The Rise of Unemployment in Europe

The Rise of Unemployment in Europe

A Keynesian Approach

New Directions in Modern Economics series

Engelbert Stockhammer

This book offers a long overdue and refreshing Keynesian approach to the rise of European unemployment. It critically discusses the NAIRU theory and presents econometric evidence to assess the relative importance of capital investment and labor market institutions. The author also explores the reasons for the slowdown in capital accumulation, and is able to establish a clear link between changes in the financial sector, changes in corporate governance and investment expenditures.

Chapter 2: Profits and Unemployment: Is There an Equilibrium Rate of Unemployment in the Long Run?

Engelbert Stockhammer

Subjects: economics and finance, labour economics, post-keynesian economics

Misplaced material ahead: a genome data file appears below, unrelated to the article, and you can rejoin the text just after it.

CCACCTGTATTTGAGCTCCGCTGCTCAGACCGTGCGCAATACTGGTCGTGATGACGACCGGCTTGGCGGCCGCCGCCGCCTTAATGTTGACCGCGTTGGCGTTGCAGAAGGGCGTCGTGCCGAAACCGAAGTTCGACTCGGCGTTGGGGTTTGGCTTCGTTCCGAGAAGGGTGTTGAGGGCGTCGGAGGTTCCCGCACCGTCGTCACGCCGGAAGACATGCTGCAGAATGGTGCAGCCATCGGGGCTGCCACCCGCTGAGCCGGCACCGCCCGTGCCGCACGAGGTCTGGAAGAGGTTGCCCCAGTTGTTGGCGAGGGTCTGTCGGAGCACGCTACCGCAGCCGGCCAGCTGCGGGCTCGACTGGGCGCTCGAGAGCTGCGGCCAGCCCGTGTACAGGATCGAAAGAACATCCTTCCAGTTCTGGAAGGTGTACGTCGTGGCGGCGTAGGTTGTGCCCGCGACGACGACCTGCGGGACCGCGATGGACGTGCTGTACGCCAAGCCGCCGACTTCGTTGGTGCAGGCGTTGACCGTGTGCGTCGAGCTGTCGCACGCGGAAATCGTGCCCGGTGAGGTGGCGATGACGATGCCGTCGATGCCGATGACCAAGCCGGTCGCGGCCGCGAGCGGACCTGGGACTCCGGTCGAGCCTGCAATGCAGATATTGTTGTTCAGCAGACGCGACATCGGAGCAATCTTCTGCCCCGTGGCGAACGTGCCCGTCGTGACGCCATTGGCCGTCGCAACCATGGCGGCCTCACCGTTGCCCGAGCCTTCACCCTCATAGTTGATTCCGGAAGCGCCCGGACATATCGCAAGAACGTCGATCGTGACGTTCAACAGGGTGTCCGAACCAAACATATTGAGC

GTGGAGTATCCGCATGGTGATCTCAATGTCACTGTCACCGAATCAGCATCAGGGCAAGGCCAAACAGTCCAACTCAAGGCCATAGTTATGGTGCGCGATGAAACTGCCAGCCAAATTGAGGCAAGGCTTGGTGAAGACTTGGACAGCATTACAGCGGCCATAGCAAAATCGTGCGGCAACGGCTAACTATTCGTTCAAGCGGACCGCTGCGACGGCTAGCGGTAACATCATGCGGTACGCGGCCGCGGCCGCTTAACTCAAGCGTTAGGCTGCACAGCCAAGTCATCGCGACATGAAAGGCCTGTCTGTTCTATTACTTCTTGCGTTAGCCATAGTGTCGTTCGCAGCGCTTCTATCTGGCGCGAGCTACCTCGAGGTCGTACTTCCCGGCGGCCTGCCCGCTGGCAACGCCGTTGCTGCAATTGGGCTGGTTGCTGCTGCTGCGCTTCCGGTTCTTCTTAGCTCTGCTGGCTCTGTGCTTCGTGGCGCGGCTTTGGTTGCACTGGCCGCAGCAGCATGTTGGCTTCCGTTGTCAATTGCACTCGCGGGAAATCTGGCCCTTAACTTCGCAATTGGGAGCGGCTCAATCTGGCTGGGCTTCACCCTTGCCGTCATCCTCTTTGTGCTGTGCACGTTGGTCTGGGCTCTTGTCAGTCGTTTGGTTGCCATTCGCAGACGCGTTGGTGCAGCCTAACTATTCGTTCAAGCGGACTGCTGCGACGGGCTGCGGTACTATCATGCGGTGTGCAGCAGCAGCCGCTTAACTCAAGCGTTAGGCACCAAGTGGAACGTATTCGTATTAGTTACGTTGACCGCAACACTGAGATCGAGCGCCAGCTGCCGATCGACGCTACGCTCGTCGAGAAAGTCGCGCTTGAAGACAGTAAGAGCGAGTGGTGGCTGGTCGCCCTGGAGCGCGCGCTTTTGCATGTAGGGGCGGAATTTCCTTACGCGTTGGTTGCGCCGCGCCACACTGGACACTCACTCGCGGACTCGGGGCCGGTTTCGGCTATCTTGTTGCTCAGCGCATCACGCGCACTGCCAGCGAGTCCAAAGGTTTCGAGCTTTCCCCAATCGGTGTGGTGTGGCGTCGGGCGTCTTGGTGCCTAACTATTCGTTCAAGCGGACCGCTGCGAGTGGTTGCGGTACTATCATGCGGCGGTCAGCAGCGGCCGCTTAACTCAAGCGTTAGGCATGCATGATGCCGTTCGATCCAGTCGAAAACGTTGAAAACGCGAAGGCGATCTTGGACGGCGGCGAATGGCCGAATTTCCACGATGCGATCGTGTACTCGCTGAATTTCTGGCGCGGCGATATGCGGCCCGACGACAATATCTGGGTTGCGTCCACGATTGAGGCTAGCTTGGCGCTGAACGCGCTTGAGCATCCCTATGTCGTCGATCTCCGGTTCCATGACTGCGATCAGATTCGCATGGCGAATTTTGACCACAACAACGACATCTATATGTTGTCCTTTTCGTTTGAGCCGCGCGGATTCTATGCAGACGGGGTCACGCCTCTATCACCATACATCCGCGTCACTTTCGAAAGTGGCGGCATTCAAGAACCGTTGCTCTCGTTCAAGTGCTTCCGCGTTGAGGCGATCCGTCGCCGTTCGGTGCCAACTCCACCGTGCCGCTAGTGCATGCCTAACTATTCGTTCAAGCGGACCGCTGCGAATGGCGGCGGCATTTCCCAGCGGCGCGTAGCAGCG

2. Profits and unemployment: is there an equilibrium rate of unemployment in the long run? 2.1 INTRODUCTION Most of the literature on European unemployment is built on the premise that there has been an increase in the long-run equilibrium rate of unemployment, the NAIRU. This increase in the NAIRU, so the story goes, is caused by wage-push factors like an overgenerous welfare state, long and durable unemployment benefits and job protection measures. In short, by labour market inflexibility, which translates into real wage rigidity. In this chapter we develop a Post-Keynesian growth model that explicitly treats the labour market and allows for an effect of unemployment on income distribution. This will allow us to investigate the claims of the NAIRU theory. In particular we seek answers to the following questions. Is there an equilibrium rate of unemployment in the long run? If so, can it be reduced by increasing labour market flexibility? Is it independent of demand? The chapter is organized as follows. In the remainder of this introduction, the core features of the NAIRU model are summarized and the differences to our own assumptions are clarified. In section 2, Keynesian growth models are discussed, with a particular focus on the distinction between Robinsonian (full-capacity) models and Kaleckian (excess-capacity) models. The Marglin-Bhaduri model is the most modern formulation of the latter and forms the basis for the growth model to be developed in section 3. We add an employment function (Okun’s law) and a...

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